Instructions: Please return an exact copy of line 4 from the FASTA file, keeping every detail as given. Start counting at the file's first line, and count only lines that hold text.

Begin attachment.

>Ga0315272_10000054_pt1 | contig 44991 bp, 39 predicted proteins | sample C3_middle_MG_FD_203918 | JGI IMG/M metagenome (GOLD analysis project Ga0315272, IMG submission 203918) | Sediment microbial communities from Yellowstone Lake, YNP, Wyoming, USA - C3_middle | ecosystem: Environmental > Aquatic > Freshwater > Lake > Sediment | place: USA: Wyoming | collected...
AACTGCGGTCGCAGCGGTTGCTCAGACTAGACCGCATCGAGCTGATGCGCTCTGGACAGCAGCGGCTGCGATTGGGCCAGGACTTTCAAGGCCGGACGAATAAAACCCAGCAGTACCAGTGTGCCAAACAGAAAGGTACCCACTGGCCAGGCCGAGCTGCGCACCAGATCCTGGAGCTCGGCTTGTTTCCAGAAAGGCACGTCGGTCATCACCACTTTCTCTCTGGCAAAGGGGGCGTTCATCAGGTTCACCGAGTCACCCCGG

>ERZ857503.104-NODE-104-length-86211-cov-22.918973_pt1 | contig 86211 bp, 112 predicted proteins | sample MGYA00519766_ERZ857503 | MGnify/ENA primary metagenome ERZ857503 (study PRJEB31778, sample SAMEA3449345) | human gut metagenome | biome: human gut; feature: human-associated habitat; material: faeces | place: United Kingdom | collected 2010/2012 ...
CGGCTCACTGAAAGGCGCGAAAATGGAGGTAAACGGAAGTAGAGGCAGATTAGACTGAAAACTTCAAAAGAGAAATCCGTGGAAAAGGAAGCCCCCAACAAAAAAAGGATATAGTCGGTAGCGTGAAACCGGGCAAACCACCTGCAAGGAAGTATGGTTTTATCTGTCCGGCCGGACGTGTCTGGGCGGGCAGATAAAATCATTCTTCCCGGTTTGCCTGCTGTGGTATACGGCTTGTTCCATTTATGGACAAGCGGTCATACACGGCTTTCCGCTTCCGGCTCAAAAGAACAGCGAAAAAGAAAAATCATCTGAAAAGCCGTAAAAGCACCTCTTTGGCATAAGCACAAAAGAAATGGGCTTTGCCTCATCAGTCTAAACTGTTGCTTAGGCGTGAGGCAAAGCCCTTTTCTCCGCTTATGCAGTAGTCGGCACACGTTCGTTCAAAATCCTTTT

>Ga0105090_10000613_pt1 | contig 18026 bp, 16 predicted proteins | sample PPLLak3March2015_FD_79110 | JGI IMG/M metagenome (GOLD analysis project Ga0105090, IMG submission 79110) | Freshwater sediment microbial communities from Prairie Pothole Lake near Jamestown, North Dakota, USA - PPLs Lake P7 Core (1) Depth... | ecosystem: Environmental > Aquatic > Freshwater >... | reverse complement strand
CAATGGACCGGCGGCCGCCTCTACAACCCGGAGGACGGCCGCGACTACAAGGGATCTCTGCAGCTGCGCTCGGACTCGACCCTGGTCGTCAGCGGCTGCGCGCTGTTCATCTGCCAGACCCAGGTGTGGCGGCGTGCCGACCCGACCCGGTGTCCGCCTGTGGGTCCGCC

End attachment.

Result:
CGGCTCACTGAAAGGCGCGAAAATGGAGGTAAACGGAAGTAGAGGCAGATTAGACTGAAAACTTCAAAAGAGAAATCCGTGGAAAAGGAAGCCCCCAACAAAAAAAGGATATAGTCGGTAGCGTGAAACCGGGCAAACCACCTGCAAGGAAGTATGGTTTTATCTGTCCGGCCGGACGTGTCTGGGCGGGCAGATAAAATCATTCTTCCCGGTTTGCCTGCTGTGGTATACGGCTTGTTCCATTTATGGACAAGCGGTCATACACGGCTTTCCGCTTCCGGCTCAAAAGAACAGCGAAAAAGAAAAATCATCTGAAAAGCCGTAAAAGCACCTCTTTGGCATAAGCACAAAAGAAATGGGCTTTGCCTCATCAGTCTAAACTGTTGCTTAGGCGTGAGGCAAAGCCCTTTTCTCCGCTTATGCAGTAGTCGGCACACGTTCGTTCAAAATCCTTTT